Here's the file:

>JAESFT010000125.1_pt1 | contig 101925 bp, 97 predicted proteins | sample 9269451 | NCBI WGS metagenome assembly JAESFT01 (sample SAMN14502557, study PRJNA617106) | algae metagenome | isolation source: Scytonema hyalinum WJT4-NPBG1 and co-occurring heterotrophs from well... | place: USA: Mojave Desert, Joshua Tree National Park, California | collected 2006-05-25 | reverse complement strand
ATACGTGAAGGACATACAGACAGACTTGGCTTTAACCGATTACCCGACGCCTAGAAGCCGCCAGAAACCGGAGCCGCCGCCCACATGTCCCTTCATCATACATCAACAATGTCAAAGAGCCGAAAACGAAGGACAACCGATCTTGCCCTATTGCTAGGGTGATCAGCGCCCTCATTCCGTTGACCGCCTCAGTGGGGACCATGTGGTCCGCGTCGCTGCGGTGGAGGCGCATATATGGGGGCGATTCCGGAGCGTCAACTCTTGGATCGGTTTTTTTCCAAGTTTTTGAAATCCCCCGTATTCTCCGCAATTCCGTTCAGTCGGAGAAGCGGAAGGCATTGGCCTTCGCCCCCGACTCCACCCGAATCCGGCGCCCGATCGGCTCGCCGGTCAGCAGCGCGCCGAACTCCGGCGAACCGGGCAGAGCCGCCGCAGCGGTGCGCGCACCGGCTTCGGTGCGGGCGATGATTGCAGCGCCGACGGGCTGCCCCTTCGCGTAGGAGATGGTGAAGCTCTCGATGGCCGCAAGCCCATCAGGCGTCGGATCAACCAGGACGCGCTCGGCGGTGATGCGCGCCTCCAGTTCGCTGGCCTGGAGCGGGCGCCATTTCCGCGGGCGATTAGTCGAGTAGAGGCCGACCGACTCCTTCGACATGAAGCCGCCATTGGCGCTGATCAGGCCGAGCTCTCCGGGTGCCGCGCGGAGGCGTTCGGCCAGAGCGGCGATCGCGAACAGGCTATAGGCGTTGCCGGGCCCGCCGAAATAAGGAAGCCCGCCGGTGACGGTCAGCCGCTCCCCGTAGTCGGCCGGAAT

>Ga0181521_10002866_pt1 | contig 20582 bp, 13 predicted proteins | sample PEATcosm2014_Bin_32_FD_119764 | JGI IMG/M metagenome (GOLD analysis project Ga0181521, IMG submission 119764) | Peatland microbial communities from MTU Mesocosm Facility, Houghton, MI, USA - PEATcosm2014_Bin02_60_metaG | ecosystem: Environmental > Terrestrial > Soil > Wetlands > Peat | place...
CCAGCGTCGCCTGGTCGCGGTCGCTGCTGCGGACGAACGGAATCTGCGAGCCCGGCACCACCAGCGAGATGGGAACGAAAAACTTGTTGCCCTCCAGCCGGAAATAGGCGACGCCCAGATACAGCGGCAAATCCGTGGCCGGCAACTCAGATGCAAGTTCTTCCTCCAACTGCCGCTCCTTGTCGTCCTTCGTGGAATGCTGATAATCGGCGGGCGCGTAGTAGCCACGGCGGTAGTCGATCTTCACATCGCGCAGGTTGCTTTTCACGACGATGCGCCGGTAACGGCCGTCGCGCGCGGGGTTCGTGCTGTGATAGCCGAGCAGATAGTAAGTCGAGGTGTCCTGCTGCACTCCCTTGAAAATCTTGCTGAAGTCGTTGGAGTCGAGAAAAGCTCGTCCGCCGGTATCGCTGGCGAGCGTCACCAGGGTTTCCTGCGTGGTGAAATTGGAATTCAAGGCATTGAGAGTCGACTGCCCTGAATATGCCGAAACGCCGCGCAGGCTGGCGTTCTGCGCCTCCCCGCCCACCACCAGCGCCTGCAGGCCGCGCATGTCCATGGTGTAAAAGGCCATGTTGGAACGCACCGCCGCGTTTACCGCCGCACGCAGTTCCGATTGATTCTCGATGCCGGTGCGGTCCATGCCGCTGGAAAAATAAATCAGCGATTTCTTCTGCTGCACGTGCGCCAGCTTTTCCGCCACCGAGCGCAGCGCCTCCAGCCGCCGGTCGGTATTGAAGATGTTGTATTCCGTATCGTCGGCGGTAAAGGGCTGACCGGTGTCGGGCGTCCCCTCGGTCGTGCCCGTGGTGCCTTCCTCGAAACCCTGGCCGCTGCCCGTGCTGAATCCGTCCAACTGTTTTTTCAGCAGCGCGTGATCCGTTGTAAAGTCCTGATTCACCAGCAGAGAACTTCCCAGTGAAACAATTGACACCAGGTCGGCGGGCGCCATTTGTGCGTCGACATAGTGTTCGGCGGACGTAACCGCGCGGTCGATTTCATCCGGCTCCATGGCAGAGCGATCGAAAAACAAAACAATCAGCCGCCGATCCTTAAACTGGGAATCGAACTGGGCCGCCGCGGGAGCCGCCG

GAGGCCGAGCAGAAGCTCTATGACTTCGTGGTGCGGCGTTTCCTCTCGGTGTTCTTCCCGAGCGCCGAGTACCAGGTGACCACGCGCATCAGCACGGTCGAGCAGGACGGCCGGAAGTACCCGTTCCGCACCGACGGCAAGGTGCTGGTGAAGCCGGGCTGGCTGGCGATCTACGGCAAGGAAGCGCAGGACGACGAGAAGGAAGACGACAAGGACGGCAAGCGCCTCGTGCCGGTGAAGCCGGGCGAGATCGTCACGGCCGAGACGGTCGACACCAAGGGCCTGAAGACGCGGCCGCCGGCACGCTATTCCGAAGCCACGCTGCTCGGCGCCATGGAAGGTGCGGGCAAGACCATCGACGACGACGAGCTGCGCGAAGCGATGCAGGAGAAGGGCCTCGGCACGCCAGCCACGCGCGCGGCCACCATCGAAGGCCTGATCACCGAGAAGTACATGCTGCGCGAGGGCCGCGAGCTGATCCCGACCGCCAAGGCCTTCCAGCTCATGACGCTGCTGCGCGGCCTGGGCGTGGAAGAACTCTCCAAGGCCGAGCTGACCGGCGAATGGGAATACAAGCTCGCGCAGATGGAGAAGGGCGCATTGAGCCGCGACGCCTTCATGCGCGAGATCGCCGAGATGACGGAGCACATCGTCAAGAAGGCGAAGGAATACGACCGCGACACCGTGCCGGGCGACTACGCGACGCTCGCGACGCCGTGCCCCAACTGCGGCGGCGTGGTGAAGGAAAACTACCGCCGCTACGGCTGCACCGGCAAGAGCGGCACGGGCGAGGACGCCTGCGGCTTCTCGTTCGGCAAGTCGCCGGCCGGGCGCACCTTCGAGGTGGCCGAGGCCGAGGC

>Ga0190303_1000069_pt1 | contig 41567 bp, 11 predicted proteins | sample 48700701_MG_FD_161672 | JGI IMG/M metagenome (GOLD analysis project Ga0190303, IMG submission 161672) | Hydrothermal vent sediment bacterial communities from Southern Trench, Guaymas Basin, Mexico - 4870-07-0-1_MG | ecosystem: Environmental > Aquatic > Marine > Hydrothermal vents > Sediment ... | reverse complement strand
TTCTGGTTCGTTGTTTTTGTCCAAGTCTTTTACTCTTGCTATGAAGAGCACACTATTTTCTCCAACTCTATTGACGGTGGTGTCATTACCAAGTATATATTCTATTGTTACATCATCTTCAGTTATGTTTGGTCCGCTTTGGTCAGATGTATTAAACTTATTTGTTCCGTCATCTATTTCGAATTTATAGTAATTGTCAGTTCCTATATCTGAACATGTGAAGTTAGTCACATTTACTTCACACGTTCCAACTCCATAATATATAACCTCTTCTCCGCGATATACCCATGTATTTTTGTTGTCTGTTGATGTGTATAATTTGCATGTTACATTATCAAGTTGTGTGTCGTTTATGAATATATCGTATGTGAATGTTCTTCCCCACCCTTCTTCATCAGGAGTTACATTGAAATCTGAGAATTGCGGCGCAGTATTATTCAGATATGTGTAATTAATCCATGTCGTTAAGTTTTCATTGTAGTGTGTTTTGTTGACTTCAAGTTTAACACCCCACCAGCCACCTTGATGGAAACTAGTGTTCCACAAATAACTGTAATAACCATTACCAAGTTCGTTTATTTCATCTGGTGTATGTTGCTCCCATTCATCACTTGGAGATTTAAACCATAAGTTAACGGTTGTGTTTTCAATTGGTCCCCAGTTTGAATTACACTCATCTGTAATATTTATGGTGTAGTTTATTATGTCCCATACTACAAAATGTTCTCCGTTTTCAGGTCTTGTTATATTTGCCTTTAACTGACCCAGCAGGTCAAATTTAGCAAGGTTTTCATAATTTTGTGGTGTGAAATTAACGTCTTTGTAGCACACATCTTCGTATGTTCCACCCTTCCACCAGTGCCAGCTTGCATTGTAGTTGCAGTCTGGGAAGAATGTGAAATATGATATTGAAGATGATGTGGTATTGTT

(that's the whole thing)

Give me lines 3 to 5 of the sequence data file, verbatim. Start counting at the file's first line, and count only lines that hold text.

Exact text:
>Ga0181521_10002866_pt1 | contig 20582 bp, 13 predicted proteins | sample PEATcosm2014_Bin_32_FD_119764 | JGI IMG/M metagenome (GOLD analysis project Ga0181521, IMG submission 119764) | Peatland microbial communities from MTU Mesocosm Facility, Houghton, MI, USA - PEATcosm2014_Bin02_60_metaG | ecosystem: Environmental > Terrestrial > Soil > Wetlands > Peat | place...
CCAGCGTCGCCTGGTCGCGGTCGCTGCTGCGGACGAACGGAATCTGCGAGCCCGGCACCACCAGCGAGATGGGAACGAAAAACTTGTTGCCCTCCAGCCGGAAATAGGCGACGCCCAGATACAGCGGCAAATCCGTGGCCGGCAACTCAGATGCAAGTTCTTCCTCCAACTGCCGCTCCTTGTCGTCCTTCGTGGAATGCTGATAATCGGCGGGCGCGTAGTAGCCACGGCGGTAGTCGATCTTCACATCGCGCAGGTTGCTTTTCACGACGATGCGCCGGTAACGGCCGTCGCGCGCGGGGTTCGTGCTGTGATAGCCGAGCAGATAGTAAGTCGAGGTGTCCTGCTGCACTCCCTTGAAAATCTTGCTGAAGTCGTTGGAGTCGAGAAAAGCTCGTCCGCCGGTATCGCTGGCGAGCGTCACCAGGGTTTCCTGCGTGGTGAAATTGGAATTCAAGGCATTGAGAGTCGACTGCCCTGAATATGCCGAAACGCCGCGCAGGCTGGCGTTCTGCGCCTCCCCGCCCACCACCAGCGCCTGCAGGCCGCGCATGTCCATGGTGTAAAAGGCCATGTTGGAACGCACCGCCGCGTTTACCGCCGCACGCAGTTCCGATTGATTCTCGATGCCGGTGCGGTCCATGCCGCTGGAAAAATAAATCAGCGATTTCTTCTGCTGCACGTGCGCCAGCTTTTCCGCCACCGAGCGCAGCGCCTCCAGCCGCCGGTCGGTATTGAAGATGTTGTATTCCGTATCGTCGGCGGTAAAGGGCTGACCGGTGTCGGGCGTCCCCTCGGTCGTGCCCGTGGTGCCTTCCTCGAAACCCTGGCCGCTGCCCGTGCTGAATCCGTCCAACTGTTTTTTCAGCAGCGCGTGATCCGTTGTAAAGTCCTGATTCACCAGCAGAGAACTTCCCAGTGAAACAATTGACACCAGGTCGGCGGGCGCCATTTGTGCGTCGACATAGTGTTCGGCGGACGTAACCGCGCGGTCGATTTCATCCGGCTCCATGGCAGAGCGATCGAAAAACAAAACAATCAGCCGCCGATCCTTAAACTGGGAATCGAACTGGGCCGCCGCGGGAGCCGCCG

GAGGCCGAGCAGAAGCTCTATGACTTCGTGGTGCGGCGTTTCCTCTCGGTGTTCTTCCCGAGCGCCGAGTACCAGGTGACCACGCGCATCAGCACGGTCGAGCAGGACGGCCGGAAGTACCCGTTCCGCACCGACGGCAAGGTGCTGGTGAAGCCGGGCTGGCTGGCGATCTACGGCAAGGAAGCGCAGGACGACGAGAAGGAAGACGACAAGGACGGCAAGCGCCTCGTGCCGGTGAAGCCGGGCGAGATCGTCACGGCCGAGACGGTCGACACCAAGGGCCTGAAGACGCGGCCGCCGGCACGCTATTCCGAAGCCACGCTGCTCGGCGCCATGGAAGGTGCGGGCAAGACCATCGACGACGACGAGCTGCGCGAAGCGATGCAGGAGAAGGGCCTCGGCACGCCAGCCACGCGCGCGGCCACCATCGAAGGCCTGATCACCGAGAAGTACATGCTGCGCGAGGGCCGCGAGCTGATCCCGACCGCCAAGGCCTTCCAGCTCATGACGCTGCTGCGCGGCCTGGGCGTGGAAGAACTCTCCAAGGCCGAGCTGACCGGCGAATGGGAATACAAGCTCGCGCAGATGGAGAAGGGCGCATTGAGCCGCGACGCCTTCATGCGCGAGATCGCCGAGATGACGGAGCACATCGTCAAGAAGGCGAAGGAATACGACCGCGACACCGTGCCGGGCGACTACGCGACGCTCGCGACGCCGTGCCCCAACTGCGGCGGCGTGGTGAAGGAAAACTACCGCCGCTACGGCTGCACCGGCAAGAGCGGCACGGGCGAGGACGCCTGCGGCTTCTCGTTCGGCAAGTCGCCGGCCGGGCGCACCTTCGAGGTGGCCGAGGCCGAGGC